Mobile network operators face an increasingly difficult market. Challengers such as Google and Apple threaten to turn operators into commodity suppliers of cheap high speed mobile broadband.
A common response from operators is to radically reduce costs and push their networks to the limits treating them as commodity assets. However, the network should also be used to drive service innovation and be a source of competitive advantage.
To achieve cost reduction, many operators outsource or share some part of their networks. However, delivering innovation from an outsourced or shared asset is often difficult. This is evidenced in the IT industry, where our International Outsourcing Survey found that only one third of outsourcing providers deliver on their innovation promises.
Delivering innovation in a mobile network is significantly more challenging than in an IT environment. For example, to enable a network to support real-time tariffs that change depending on the traffic load is a complex undertaking. This requires capabilities that often do not exist with sourcing providers and therefore innovation essential to the business is hindered.
So is the reliance on a few existing supplier arrangements hampering innovation? Could embracing a wider set of supplier relationships help? We advise operators to:
Review the costs and benefits of your sourcing strategy to ensure an effective approach to innovation. Assess this across the key dimensions of geography, business function, technology and product lifecycle stage. For example, you can gain efficiencies and encourage innovation by creating a separate function, working across multiple geographies, with responsibility for the design and build stages of the product lifecycle
Assess the case for bringing aspects of your sourcing arrangements in-house or engaging a specialist supplier. This will allow you to establish whether current performance could be improved upon by creating a mix of external, in-house and specialist sourcing arrangements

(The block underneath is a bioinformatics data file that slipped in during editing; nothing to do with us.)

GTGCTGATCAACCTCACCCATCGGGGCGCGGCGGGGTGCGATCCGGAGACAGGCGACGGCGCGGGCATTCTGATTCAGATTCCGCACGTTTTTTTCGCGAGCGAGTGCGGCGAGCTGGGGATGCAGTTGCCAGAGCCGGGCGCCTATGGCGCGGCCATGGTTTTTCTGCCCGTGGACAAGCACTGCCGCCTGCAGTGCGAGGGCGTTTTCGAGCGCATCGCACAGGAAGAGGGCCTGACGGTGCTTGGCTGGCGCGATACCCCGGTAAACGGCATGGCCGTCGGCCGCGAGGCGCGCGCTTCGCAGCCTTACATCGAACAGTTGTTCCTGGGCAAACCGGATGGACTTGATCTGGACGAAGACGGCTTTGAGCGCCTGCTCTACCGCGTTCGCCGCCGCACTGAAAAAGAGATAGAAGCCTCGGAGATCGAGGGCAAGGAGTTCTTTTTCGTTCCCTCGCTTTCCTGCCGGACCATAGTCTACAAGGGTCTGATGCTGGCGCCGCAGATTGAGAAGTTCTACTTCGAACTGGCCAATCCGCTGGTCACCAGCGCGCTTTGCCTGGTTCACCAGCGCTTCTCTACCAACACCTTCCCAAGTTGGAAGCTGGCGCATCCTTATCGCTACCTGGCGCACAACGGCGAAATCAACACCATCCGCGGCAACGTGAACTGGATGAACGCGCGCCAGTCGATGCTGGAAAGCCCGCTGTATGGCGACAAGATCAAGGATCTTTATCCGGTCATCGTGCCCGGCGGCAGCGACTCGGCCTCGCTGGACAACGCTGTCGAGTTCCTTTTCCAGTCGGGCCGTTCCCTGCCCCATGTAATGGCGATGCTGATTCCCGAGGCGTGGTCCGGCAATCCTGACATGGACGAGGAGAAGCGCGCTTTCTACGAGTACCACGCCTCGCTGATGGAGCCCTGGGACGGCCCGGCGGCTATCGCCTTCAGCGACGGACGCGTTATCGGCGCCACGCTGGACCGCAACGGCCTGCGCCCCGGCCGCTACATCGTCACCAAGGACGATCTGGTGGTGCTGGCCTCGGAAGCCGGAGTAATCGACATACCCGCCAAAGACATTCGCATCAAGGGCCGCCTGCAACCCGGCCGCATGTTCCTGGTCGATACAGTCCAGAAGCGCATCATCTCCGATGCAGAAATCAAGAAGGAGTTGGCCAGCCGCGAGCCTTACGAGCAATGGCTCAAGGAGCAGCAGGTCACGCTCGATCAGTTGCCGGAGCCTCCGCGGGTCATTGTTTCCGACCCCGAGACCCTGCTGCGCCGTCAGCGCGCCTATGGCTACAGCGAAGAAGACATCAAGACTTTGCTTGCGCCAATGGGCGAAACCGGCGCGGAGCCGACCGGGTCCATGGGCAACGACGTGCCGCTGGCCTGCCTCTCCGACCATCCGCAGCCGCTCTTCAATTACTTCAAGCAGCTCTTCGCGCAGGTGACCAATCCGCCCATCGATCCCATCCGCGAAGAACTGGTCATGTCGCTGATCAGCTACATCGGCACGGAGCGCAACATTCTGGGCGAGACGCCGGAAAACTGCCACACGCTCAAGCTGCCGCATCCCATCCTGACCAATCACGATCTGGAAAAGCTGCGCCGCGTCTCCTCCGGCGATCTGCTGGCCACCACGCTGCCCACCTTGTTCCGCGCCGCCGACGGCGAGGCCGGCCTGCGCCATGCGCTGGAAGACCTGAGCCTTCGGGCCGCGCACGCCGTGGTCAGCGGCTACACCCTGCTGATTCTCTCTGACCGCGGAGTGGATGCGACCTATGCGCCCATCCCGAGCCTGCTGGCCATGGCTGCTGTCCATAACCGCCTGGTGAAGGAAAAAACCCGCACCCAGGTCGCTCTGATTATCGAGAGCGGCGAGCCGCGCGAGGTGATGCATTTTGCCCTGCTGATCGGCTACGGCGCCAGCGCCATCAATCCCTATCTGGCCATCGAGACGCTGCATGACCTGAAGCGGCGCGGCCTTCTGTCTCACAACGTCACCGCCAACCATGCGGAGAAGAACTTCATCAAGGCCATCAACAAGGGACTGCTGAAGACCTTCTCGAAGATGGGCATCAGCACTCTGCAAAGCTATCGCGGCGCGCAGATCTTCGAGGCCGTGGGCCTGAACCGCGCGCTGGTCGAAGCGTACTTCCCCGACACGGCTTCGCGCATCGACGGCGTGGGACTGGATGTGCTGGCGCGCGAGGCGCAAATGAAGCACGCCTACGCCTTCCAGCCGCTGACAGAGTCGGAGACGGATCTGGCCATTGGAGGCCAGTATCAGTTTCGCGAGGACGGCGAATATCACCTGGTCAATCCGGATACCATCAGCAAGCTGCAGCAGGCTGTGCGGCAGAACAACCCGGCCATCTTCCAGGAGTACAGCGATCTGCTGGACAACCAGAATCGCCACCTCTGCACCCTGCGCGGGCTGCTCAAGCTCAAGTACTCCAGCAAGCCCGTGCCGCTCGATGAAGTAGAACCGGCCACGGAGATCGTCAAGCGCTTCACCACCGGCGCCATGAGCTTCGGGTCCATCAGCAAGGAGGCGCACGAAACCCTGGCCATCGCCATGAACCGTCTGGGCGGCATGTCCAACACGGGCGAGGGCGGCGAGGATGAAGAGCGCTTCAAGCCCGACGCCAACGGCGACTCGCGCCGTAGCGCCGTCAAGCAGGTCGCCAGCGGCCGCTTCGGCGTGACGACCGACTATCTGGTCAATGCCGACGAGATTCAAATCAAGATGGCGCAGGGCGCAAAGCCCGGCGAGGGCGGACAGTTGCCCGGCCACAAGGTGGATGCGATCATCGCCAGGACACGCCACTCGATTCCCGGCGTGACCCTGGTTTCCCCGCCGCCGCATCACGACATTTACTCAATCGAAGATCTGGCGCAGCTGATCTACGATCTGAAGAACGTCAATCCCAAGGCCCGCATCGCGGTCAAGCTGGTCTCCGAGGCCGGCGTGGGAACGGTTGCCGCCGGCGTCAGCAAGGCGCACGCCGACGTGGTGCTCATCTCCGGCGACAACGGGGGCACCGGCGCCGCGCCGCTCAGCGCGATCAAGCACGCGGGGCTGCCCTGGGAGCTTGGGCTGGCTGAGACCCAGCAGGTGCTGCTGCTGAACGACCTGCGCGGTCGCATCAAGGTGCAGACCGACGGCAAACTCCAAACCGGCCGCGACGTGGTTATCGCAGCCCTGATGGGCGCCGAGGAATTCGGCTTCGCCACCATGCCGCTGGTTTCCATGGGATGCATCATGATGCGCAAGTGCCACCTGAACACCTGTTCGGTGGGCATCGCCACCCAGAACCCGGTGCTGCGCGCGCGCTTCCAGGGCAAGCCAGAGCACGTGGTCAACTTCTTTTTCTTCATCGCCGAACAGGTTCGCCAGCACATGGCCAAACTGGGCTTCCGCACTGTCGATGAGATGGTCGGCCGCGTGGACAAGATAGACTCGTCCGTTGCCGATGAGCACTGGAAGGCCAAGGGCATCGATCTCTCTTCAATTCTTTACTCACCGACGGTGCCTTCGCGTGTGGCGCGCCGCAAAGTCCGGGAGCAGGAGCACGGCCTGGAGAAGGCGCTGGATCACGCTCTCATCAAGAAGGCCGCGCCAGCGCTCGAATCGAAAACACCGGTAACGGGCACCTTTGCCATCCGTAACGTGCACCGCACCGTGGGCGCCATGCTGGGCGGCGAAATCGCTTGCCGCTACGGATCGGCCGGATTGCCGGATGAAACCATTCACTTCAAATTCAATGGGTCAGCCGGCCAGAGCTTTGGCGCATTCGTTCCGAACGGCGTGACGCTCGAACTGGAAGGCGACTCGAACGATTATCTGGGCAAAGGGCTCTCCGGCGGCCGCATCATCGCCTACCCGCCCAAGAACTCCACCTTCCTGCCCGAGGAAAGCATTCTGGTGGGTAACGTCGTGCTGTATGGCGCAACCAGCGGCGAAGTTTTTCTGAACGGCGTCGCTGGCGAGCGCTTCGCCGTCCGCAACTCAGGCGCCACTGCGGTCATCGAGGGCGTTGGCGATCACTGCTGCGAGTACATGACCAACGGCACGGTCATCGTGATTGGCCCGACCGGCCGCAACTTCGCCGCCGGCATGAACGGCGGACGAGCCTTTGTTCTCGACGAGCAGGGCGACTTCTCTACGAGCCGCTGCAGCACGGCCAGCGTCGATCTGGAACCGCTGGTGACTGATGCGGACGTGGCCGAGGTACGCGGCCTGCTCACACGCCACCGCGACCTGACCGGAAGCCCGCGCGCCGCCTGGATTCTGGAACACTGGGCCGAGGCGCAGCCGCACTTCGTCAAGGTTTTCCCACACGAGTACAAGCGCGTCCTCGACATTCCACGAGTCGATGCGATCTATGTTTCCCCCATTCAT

Match the type of contract to the relationship required. For example, a different type of contract will be required to manage complex services that help the operator differentiate itself in the market versus commodity services.
How the operator differentiates itself must not be lost in the sourcing agreement and contracts should reflect the need to foster innovation
Ensure your retained organisation has the necessary resources, skills and capabilities to manage a more complex mix of suppliers. With operators increasingly depending on the services of suppliers, the retained organisation becomes ever more important in managing the supply arrangements. This will guarantee that functions are carried out cost effectively and the operator remains agile and innovative.
It is necessary for all operators to reduce the costs of running their networks, but this is not sufficient in itself. Networks also need to be the source of innovation and competitive advantage.These potentially conflicting goals can be resolved if operators take action to optimise their outsourcing arrangements.
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